Curated and organised by me, this Open was the first exhibition in the new Handa Gallery at the refurbished Wells Maltings Norfolk. It ran from end June to 30 September 2018 and featured the work of some 240 artists with connections to Norfolk, Suffolk, Cambridge and Essex.
A call to artists was made in October 2017, via an anonymous entry process. We were thrilled by the enthusiastic response (over 900 entries) indicative of the large amount of talent in this region. A wide variety of styles, materials, methods and subject matter was immediately apparent as was the high standard of works submitted. The idea was based on a true Open, taking inspiration from the Royal Academy Summer Exhibition, giving visitors an opportunity to view and purchase work by artists at every level of their career, from emerging talent to established figures.
With thanks to my fellow selectors: artist & art tutor Tracey Ross, Veronica Sekules of the Groundwork Gallery Kings Lynn and Simon Daykin General Manager of the Maltings. See also my current project – Spirit of Place.
Computer Art Image of the Month (2011 – 14)
For three years I wrote a monthly column for The Chartered Institute for IT (formerly known as the British Computer Society), in conjunction with the Computer Arts Society. Each month I chose an image selected from the myriad of possibilities thrown up by the world of contemporary digital art. It could be a print, painting, plotter drawing or a still from animation, film, installation or web artwork. The series began with Mark Wilson in January 2011. The archive of published articles is here.
Janice Sylvia Brock: My Life on Canvas (2011 – 13)
I worked with English-born, Barbadian-resident artist Janice Sylvia Brock to write and edit the fascinating and inspiring story of her life. Her paintings are full of the life, colour and warmth of the Caribbean.
The book, My Life on Canvas is 55,000 words and 200 illustrations published in 2014 by I. B. Tauris, under the PWP imprint.
To purchase the book in the UK click here or in the USA click here (if you would like a signed copy please email me). The launch was opened by Sir Cliff Richard at Sugar Hill Club House, Barbados in January 2014. See book launch photos here.
Based on four years of research and numerous interviews with practitioners, this book uncovers the little known history of early British computer art. It is an amazing story and hard to comprehend that before the onset of personal computers, propriety software and the internet there was a real struggle for access which touched off an explosion of true British pioneering spirit. See Reviews. To purchase, click on Shop above.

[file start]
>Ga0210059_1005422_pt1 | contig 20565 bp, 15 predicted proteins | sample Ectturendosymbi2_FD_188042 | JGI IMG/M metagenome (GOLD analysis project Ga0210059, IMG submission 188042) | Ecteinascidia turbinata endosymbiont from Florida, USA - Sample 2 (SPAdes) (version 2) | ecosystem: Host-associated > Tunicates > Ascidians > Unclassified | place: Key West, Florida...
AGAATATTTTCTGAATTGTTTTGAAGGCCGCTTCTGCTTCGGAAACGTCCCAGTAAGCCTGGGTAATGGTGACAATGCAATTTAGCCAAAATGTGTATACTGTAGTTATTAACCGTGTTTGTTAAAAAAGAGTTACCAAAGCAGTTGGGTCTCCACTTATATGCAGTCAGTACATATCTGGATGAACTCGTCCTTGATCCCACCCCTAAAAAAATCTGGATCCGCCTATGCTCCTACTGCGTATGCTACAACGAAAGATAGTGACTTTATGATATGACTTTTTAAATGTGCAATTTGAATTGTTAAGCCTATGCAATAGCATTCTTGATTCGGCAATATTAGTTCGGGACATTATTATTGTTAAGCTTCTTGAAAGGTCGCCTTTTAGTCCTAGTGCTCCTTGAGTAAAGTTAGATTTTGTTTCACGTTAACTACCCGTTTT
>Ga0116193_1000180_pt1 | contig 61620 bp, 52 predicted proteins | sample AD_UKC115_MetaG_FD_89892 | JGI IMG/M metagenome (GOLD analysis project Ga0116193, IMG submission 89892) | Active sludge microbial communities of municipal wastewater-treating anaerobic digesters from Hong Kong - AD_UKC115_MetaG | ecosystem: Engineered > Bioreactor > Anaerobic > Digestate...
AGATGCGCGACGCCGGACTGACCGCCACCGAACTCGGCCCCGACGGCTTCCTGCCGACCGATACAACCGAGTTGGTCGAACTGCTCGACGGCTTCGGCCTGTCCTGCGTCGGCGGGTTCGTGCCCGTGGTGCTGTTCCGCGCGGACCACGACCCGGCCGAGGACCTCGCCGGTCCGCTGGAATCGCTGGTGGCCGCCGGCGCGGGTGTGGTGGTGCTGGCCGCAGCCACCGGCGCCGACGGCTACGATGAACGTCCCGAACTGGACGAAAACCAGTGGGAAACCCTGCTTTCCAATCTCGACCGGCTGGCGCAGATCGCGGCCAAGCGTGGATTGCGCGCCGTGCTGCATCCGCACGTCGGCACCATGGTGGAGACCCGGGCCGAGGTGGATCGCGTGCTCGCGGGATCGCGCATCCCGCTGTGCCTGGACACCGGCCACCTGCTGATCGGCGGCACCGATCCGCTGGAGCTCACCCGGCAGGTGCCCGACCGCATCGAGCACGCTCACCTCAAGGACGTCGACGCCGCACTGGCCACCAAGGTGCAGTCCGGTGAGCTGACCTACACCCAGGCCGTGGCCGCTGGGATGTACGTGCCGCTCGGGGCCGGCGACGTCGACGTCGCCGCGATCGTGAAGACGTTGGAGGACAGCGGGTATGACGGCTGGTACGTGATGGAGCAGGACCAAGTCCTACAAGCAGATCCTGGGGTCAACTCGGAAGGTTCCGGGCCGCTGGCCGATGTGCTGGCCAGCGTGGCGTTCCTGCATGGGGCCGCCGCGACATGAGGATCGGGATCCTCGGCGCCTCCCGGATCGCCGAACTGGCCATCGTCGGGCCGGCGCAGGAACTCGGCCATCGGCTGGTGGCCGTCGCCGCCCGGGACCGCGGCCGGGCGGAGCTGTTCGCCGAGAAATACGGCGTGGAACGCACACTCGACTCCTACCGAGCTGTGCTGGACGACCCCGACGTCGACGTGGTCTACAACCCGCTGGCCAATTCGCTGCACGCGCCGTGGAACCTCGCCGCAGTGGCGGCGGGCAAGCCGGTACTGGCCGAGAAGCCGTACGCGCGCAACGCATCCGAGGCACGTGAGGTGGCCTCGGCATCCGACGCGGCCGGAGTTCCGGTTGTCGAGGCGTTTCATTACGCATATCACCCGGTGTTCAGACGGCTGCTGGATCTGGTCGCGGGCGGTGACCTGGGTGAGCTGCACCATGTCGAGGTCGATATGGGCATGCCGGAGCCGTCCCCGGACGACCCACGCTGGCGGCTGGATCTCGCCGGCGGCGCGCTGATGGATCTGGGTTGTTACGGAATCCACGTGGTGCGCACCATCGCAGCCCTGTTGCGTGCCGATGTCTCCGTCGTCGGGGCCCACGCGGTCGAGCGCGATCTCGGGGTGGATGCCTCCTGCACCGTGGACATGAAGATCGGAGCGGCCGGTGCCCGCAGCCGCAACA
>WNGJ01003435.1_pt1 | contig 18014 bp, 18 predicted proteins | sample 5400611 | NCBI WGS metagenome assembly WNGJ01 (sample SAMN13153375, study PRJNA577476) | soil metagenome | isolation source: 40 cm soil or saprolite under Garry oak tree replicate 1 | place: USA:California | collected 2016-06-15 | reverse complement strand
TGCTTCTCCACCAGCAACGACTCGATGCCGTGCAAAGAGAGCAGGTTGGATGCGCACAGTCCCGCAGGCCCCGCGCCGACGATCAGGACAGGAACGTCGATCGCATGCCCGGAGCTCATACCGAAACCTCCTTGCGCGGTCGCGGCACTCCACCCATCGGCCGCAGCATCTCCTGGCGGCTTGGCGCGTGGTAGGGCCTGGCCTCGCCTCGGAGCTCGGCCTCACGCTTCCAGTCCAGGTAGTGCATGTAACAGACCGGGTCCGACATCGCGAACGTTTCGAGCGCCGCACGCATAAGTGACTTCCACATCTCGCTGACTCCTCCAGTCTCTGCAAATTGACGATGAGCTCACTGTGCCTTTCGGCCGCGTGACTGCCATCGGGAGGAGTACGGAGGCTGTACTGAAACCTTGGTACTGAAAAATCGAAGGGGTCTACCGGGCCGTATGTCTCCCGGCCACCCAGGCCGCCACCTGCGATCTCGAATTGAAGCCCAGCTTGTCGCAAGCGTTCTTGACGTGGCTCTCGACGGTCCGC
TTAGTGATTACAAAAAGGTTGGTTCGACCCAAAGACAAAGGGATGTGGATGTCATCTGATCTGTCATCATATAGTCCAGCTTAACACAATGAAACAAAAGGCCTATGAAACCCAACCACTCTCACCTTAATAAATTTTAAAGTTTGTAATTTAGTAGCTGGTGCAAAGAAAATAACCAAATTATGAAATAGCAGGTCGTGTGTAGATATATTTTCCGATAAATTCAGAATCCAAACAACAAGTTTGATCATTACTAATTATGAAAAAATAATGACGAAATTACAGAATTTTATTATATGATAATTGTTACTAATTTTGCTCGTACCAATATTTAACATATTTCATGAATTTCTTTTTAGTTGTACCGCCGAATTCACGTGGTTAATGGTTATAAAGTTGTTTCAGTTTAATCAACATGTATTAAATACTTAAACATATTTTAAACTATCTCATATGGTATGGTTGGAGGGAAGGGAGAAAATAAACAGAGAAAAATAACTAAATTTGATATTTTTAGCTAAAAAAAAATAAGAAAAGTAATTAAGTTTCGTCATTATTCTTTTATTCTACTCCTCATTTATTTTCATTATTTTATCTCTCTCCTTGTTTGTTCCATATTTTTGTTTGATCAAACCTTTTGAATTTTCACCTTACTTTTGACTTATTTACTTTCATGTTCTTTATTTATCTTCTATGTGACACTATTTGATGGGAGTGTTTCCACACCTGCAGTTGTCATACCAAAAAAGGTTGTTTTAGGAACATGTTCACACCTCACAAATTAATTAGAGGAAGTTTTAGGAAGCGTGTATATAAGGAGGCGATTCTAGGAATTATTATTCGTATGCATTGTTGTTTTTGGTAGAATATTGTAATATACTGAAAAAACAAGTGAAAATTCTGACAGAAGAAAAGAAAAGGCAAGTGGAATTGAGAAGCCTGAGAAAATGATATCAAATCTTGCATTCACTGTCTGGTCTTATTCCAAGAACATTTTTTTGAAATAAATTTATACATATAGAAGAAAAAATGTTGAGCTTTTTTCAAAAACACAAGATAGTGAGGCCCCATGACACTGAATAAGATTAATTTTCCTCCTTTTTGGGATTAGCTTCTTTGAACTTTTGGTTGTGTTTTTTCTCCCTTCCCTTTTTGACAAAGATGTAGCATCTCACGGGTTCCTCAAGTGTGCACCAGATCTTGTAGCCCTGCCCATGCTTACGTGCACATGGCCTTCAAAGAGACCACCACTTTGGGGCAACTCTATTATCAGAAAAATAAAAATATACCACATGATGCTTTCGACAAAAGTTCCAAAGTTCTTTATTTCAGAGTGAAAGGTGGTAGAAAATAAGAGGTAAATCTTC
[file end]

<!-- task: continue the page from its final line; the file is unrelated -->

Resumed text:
Bits in Motion (2006)
Bits in Motion was a film screening of early British computer animation curated and presented by Catherine Mason at the National Film Theatre, London on 7 March 2006. The screening of seminal works such as Tony Pritchett’s The Flexipede, 1967 (the first computer-generated film made in Britain) was followed by a panel discussion featuring pioneering artists and a Q&A session with the audience. An illustrated catalogue and programme notes was produced. Funding was gratefully received from London Centre for Arts and Cultural Exchange and was held in conjunction with Birkbeck, University of London and the Computer Arts Society. Photos of the event here
CACHe Project (2002-2006)
CACHe (Computer Arts, Contexts, Histories, etc) was a research project in the Department of History of Art and Screen Media at Birkbeck, University of London supported by the Arts and Humanities Research Council. The team included Prof. Charlie Gere as Project Leader, artist and writer Paul Brown as Senior Research Fellow, Dr Nick Lambert as Research Fellow and Catherine Mason. The team were charged with the investigation of the history of computer arts in Britain from its origins circa 1960 to 1980. The findings of this research are detailed in the two major outcomes of the project, the books A Computer in the Art Room by Catherine Mason and White Heat, Cold Logic edited by the team and published by MIT Press. Read reviews of the book here and see book launch pictures here.
Other outcomes included the donation of two important archives of computer art to the Victoria & Albert Museum, the re-formation of the Computer Arts Society and the editing of CAS’s bulletin PAGE issue no 62, describing the work of CACHe. In addition Catherine Mason and Paul Brown co-edited a special issue of Leonardo Electronic Almanac Re:Searching Our Origins in April 2005, which addressed the writing of histories of digital practice.